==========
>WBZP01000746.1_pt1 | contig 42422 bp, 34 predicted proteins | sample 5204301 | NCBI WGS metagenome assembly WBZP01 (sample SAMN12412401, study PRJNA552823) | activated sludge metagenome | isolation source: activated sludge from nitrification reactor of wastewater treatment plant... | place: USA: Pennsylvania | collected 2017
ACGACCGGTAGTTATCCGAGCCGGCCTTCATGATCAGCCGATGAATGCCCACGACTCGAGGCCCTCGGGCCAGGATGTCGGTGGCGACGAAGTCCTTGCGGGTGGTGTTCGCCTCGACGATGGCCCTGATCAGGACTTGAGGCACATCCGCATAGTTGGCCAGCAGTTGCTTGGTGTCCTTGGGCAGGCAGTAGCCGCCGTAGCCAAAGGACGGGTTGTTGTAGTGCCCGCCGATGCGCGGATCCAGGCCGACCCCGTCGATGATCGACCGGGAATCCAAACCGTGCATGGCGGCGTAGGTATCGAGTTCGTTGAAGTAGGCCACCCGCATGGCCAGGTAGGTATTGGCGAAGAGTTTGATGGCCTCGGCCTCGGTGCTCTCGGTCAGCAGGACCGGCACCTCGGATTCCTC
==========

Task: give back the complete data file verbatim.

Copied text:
>WBZP01000746.1_pt1 | contig 42422 bp, 34 predicted proteins | sample 5204301 | NCBI WGS metagenome assembly WBZP01 (sample SAMN12412401, study PRJNA552823) | activated sludge metagenome | isolation source: activated sludge from nitrification reactor of wastewater treatment plant... | place: USA: Pennsylvania | collected 2017
ACGACCGGTAGTTATCCGAGCCGGCCTTCATGATCAGCCGATGAATGCCCACGACTCGAGGCCCTCGGGCCAGGATGTCGGTGGCGACGAAGTCCTTGCGGGTGGTGTTCGCCTCGACGATGGCCCTGATCAGGACTTGAGGCACATCCGCATAGTTGGCCAGCAGTTGCTTGGTGTCCTTGGGCAGGCAGTAGCCGCCGTAGCCAAAGGACGGGTTGTTGTAGTGCCCGCCGATGCGCGGATCCAGGCCGACCCCGTCGATGATCGACCGGGAATCCAAACCGTGCATGGCGGCGTAGGTATCGAGTTCGTTGAAGTAGGCCACCCGCATGGCCAGGTAGGTATTGGCGAAGAGTTTGATGGCCTCGGCCTCGGTGCTCTCGGTCAGCAGGACCGGCACCTCGGATTCCTC